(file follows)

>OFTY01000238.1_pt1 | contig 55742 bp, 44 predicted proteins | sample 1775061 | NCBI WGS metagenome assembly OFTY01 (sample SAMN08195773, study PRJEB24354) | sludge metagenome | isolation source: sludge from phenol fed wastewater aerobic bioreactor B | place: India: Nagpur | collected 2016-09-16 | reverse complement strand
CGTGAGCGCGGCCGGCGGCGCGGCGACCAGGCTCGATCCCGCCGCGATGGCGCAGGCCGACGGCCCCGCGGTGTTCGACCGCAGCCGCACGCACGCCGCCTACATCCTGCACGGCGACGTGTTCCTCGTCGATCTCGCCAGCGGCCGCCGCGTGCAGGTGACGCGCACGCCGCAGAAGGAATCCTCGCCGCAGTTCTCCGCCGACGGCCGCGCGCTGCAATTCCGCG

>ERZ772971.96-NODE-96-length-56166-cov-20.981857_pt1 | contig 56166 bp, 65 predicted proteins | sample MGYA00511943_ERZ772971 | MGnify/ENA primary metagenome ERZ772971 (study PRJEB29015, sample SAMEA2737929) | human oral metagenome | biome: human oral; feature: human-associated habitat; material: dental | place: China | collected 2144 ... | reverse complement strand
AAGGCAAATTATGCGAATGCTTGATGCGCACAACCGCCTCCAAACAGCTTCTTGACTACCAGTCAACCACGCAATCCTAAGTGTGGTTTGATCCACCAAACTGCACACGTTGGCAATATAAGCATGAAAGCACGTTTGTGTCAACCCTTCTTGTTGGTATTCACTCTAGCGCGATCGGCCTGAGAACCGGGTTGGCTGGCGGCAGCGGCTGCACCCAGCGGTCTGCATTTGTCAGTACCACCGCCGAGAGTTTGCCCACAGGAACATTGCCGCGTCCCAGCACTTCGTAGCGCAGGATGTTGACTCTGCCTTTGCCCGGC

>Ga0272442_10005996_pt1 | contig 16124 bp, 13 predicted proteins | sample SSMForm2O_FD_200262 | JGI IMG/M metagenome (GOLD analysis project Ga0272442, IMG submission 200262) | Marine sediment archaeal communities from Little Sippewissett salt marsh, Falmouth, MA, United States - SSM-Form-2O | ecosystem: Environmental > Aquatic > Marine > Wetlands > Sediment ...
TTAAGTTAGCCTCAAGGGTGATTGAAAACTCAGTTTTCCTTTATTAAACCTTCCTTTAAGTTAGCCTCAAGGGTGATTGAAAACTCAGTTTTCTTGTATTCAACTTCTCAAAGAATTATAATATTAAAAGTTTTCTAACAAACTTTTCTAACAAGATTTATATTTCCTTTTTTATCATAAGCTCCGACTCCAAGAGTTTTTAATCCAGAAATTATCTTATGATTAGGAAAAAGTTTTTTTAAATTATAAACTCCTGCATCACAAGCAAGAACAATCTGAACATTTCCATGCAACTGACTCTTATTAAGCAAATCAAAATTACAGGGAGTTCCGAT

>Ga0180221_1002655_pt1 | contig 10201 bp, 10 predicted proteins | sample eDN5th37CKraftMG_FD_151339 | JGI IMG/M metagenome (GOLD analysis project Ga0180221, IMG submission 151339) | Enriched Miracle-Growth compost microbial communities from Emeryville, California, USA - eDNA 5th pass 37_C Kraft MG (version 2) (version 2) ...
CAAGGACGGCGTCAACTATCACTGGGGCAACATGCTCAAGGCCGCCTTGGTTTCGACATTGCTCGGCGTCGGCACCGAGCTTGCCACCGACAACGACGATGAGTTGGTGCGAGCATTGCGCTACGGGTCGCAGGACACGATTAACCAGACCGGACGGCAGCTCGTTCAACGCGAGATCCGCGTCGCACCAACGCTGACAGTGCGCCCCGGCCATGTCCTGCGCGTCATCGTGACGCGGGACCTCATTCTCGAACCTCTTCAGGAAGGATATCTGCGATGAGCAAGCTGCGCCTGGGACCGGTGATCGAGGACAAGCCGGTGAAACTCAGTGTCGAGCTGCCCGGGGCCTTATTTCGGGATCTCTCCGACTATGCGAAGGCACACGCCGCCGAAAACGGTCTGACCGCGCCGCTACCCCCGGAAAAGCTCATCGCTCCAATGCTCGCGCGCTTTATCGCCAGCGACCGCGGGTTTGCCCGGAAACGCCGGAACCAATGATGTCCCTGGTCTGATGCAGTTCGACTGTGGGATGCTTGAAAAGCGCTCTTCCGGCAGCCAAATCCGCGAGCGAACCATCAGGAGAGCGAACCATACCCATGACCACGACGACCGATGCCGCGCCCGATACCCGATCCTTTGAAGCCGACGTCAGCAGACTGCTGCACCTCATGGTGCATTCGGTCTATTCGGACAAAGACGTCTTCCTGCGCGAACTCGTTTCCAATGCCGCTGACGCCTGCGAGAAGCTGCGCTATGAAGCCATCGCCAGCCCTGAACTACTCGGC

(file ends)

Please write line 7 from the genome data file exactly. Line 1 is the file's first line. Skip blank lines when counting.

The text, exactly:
>Ga0180221_1002655_pt1 | contig 10201 bp, 10 predicted proteins | sample eDN5th37CKraftMG_FD_151339 | JGI IMG/M metagenome (GOLD analysis project Ga0180221, IMG submission 151339) | Enriched Miracle-Growth compost microbial communities from Emeryville, California, USA - eDNA 5th pass 37_C Kraft MG (version 2) (version 2) ...